Meanwhile, learn about the icebreaking capabilities of the ship, and tour its massive engine room. Get a unique vantage point over the Victory and the vast polar icescape through which it navigates on a helicopter sightseeing tour.
Wednesday, July 24: North Pole
Today, arrive at the most fantasized-about latitude on earth—90 degrees North. The ship will ceremoniously drop anchor on a sturdy stretch of ice and disembark onto the frozen sea. Join hands with your fellow passengers and literally walk around the world during a special International Round Dance. Enjoy a barbecue and champagne toast on the ice. Conditions permitting, you may even take a polar plunge into the icy water. Soak in the view at the top of the world, before re-embarking the ship and heading south toward the High Arctic archipelago of Franz Josef Land.
Thursday, July 25 – Saturday, July 27: Franz Josef Land
This group of 191 islands, known as the Franz Josef Land Archipelago, has been part of the Russian Arctic National Park since 2012, and is a special paradise for Arctic wildlife enthusiasts. Polar Bear, Walrus, reindeer and Arctic Fox can be seen in good numbers. Scree slopes and cliffs around the islands host enormous nesting colonies of seabirds, including Brünnich’s and Black Guillemots, Northern Fulmars and Little Auks. Common Eiders, Purple Sandpiper, Arctic Skuas, Glaucous and Ivory Gulls, Arctic Terns and Snow Buntings nest on the flat tundra. Weather and sea ice conditions will greatly determine our course. The expedition team will take full advantage of the near 24-hour daylight for Zodiac trips and helicopter excursions to ensure you the best chances for wildlife viewing.
Franz Josef Land is also home to some fascinating geological features, such as the mysterious stone spheres on Champ Island. What’s more, nestled among this jaw-dropping realm of glaciers, moss-covered peaks and fields of Arctic poppies and saxifrages are several well-preserved historical sites, vestiges of Franz Josef Land’s many famed explorers. The adventures of Julius von Payer, Benjamin Leigh Smith, Frederick George Jackson, and Fridtjof Nansen come alive on Bell Island, Cape Floral and Tikhaya Bay, and crosses, gravestones and the remains of dwellings stand as memorials to their fascinating travels.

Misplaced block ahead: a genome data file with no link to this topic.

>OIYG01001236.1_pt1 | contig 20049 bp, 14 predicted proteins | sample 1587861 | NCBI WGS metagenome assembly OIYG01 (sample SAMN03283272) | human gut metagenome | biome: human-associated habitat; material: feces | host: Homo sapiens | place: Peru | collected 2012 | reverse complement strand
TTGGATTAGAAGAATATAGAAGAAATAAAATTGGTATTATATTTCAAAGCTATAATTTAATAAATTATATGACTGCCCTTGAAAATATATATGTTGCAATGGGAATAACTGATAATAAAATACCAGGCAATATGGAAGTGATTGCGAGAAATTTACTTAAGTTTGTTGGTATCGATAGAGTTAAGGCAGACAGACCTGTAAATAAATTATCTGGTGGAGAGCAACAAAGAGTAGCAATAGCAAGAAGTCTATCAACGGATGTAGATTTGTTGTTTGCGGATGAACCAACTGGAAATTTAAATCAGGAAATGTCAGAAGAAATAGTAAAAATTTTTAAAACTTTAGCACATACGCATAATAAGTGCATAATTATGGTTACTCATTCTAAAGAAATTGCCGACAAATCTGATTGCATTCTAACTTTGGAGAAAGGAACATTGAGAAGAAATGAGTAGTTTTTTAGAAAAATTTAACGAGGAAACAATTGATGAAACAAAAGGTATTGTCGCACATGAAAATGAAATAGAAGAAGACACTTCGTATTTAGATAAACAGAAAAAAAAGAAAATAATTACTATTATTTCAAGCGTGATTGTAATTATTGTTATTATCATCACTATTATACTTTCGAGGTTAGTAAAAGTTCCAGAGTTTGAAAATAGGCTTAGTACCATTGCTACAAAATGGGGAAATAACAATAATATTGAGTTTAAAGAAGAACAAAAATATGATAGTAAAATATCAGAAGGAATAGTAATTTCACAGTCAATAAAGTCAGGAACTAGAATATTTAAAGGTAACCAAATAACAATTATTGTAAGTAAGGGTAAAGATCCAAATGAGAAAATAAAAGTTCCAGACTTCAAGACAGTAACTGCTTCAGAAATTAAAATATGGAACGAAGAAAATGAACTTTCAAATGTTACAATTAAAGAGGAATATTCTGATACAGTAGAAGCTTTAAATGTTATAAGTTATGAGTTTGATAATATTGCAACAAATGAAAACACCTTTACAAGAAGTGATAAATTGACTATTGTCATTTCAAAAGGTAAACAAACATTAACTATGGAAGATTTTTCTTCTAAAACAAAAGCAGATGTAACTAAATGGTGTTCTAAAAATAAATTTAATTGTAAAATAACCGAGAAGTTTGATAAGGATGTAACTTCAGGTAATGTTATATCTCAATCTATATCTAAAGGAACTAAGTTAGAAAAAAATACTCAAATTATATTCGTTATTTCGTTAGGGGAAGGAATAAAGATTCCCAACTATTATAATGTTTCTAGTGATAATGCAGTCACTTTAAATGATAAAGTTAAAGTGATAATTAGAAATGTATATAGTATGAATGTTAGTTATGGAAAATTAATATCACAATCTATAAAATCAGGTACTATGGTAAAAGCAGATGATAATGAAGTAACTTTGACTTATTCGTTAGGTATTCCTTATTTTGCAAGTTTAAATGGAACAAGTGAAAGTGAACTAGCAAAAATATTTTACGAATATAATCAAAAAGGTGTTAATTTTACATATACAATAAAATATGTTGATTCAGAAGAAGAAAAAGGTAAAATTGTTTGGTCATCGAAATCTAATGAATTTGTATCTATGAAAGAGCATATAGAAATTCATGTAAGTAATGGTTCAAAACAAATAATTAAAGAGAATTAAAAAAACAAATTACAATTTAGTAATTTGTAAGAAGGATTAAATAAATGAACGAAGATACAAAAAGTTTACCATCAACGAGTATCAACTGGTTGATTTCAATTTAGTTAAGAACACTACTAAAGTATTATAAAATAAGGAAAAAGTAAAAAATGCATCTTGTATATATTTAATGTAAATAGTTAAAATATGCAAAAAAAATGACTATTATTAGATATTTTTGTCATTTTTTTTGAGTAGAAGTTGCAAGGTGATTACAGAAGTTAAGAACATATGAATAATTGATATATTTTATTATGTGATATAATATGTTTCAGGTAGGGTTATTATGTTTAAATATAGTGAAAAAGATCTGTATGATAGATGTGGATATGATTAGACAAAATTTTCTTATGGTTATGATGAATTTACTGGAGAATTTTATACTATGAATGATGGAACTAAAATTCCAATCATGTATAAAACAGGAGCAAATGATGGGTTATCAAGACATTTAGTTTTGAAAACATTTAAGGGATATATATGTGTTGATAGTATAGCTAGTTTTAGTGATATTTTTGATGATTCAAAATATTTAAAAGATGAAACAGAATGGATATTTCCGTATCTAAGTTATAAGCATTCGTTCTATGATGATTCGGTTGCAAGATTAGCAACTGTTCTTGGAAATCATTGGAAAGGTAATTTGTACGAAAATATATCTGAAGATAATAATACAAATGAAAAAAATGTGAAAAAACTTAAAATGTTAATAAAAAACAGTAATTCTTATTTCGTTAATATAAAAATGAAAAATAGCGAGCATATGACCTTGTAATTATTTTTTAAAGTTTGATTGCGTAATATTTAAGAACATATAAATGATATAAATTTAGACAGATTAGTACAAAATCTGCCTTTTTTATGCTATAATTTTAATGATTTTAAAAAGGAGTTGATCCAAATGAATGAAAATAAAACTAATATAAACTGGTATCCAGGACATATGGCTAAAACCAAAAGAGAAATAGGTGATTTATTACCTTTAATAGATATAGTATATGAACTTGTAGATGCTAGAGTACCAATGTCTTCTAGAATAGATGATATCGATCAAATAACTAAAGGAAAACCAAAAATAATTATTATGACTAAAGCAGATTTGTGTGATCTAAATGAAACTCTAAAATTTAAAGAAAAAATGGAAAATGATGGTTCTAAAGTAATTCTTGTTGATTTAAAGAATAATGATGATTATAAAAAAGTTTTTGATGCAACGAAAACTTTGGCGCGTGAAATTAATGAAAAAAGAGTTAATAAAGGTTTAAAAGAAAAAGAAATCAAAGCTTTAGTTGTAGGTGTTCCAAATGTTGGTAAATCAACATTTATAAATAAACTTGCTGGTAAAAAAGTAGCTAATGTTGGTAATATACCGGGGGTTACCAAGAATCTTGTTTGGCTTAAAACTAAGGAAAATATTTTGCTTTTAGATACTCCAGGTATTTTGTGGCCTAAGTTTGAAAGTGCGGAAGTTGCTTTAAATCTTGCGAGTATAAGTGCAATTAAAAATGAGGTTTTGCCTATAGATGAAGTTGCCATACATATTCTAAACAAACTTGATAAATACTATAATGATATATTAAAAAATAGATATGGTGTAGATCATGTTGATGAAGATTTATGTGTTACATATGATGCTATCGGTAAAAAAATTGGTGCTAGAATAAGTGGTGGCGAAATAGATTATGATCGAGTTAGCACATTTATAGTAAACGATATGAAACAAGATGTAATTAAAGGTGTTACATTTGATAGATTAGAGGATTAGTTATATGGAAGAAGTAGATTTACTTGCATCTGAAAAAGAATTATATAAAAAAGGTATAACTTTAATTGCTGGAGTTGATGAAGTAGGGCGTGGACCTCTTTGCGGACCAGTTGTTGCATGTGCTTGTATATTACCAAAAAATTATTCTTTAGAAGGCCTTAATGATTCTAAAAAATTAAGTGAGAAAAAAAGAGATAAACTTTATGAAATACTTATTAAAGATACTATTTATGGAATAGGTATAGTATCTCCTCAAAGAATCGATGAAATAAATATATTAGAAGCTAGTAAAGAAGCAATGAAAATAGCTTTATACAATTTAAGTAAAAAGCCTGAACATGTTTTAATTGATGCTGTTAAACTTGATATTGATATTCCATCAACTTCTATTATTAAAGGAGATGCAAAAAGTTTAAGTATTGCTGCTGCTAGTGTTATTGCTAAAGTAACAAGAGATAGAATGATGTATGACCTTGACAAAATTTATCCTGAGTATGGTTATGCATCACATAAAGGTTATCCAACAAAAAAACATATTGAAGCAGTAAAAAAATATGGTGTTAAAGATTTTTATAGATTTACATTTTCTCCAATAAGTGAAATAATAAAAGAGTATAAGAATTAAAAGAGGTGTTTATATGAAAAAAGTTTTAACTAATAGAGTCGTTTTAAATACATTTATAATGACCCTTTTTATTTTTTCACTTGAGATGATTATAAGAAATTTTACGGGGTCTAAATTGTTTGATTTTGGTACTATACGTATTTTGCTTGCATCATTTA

Sunday & Monday, July 28 & 29: The Voyage South
Today, head back south through the bountiful waters of the Barents Sea. Attend lectures to learn more about the flora, fauna and history of the region. Join the expedition team on the panoramic open decks to look for seabirds and whales. Share photographs and memories with your fellow travelers as you near Murmansk.
Tuesday, July 30: Disembark Murmansk / Homeward
After breakfast, disembark 50 Years of Victory in Murmansk. Bid farewell to the Russian Arctic as you transfer to the airport for your international flights homeward.
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The Top of the World
The northernmost point on Earth, the geographic North Pole sits in the middle of the Arctic Ocean. There is no land at 90 degrees north, but an ice sheet that is approximately 6-10 feet thick floating over water that is more than 13,000 feet deep. As the drifting ice is an unpredictable habitat, Polar Bears and other terrestrial animals rarely migrate to the North Pole. Migratory birds, however, are frequent visitors—fulmars, kittiwakes and snow buntings can be spotted. The North Pole experiences only one sunrise, at the March equinox, and one sunset, at the September equinox each year. In summer, the sun is always above the horizon resulting in 24 hours of sunlight, while in the winter, the region experiences 24 hours of darkness.